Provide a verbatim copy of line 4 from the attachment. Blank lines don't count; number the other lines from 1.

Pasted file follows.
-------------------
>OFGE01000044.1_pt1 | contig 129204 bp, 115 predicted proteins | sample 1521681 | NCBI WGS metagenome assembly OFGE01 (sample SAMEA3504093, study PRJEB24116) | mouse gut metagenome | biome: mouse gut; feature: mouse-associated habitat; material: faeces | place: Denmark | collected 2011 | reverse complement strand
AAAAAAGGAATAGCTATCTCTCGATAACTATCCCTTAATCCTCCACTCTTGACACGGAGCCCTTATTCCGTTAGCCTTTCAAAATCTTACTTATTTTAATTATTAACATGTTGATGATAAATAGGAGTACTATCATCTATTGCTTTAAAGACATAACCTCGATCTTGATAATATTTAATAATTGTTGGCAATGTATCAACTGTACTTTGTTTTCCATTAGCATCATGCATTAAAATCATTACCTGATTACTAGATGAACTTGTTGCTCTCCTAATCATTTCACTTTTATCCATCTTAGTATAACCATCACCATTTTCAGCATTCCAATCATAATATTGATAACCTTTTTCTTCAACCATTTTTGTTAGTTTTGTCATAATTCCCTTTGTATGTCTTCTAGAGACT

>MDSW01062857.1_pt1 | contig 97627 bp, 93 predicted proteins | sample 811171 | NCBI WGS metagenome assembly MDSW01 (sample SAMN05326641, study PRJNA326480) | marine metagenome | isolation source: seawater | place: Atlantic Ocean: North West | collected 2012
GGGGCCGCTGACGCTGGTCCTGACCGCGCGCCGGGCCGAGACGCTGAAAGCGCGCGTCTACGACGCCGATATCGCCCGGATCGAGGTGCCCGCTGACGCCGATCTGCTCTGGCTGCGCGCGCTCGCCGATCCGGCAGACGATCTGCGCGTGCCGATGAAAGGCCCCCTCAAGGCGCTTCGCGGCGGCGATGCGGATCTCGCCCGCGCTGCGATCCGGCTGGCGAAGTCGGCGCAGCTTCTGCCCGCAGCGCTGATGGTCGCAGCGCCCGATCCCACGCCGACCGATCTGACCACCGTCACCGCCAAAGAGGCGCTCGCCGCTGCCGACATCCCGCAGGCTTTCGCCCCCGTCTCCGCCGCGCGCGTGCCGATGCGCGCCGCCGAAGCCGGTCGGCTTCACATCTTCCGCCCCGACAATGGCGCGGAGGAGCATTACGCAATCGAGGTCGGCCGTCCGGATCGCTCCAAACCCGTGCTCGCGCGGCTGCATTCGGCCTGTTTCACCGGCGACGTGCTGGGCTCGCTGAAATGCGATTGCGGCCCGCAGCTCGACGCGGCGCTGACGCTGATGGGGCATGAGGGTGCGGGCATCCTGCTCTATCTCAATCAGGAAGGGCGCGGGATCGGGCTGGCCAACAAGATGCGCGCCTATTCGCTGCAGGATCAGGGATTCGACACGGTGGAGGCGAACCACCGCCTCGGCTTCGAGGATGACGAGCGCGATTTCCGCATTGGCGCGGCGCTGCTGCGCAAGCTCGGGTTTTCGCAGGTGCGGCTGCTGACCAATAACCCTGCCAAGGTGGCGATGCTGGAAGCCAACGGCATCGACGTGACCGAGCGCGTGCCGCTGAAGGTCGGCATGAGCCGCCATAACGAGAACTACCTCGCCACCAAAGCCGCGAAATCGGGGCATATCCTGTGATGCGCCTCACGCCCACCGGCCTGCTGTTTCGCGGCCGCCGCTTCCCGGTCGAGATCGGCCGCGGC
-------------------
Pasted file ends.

GGGGCCGCTGACGCTGGTCCTGACCGCGCGCCGGGCCGAGACGCTGAAAGCGCGCGTCTACGACGCCGATATCGCCCGGATCGAGGTGCCCGCTGACGCCGATCTGCTCTGGCTGCGCGCGCTCGCCGATCCGGCAGACGATCTGCGCGTGCCGATGAAAGGCCCCCTCAAGGCGCTTCGCGGCGGCGATGCGGATCTCGCCCGCGCTGCGATCCGGCTGGCGAAGTCGGCGCAGCTTCTGCCCGCAGCGCTGATGGTCGCAGCGCCCGATCCCACGCCGACCGATCTGACCACCGTCACCGCCAAAGAGGCGCTCGCCGCTGCCGACATCCCGCAGGCTTTCGCCCCCGTCTCCGCCGCGCGCGTGCCGATGCGCGCCGCCGAAGCCGGTCGGCTTCACATCTTCCGCCCCGACAATGGCGCGGAGGAGCATTACGCAATCGAGGTCGGCCGTCCGGATCGCTCCAAACCCGTGCTCGCGCGGCTGCATTCGGCCTGTTTCACCGGCGACGTGCTGGGCTCGCTGAAATGCGATTGCGGCCCGCAGCTCGACGCGGCGCTGACGCTGATGGGGCATGAGGGTGCGGGCATCCTGCTCTATCTCAATCAGGAAGGGCGCGGGATCGGGCTGGCCAACAAGATGCGCGCCTATTCGCTGCAGGATCAGGGATTCGACACGGTGGAGGCGAACCACCGCCTCGGCTTCGAGGATGACGAGCGCGATTTCCGCATTGGCGCGGCGCTGCTGCGCAAGCTCGGGTTTTCGCAGGTGCGGCTGCTGACCAATAACCCTGCCAAGGTGGCGATGCTGGAAGCCAACGGCATCGACGTGACCGAGCGCGTGCCGCTGAAGGTCGGCATGAGCCGCCATAACGAGAACTACCTCGCCACCAAAGCCGCGAAATCGGGGCATATCCTGTGATGCGCCTCACGCCCACCGGCCTGCTGTTTCGCGGCCGCCGCTTCCCGGTCGAGATCGGCCGCGGC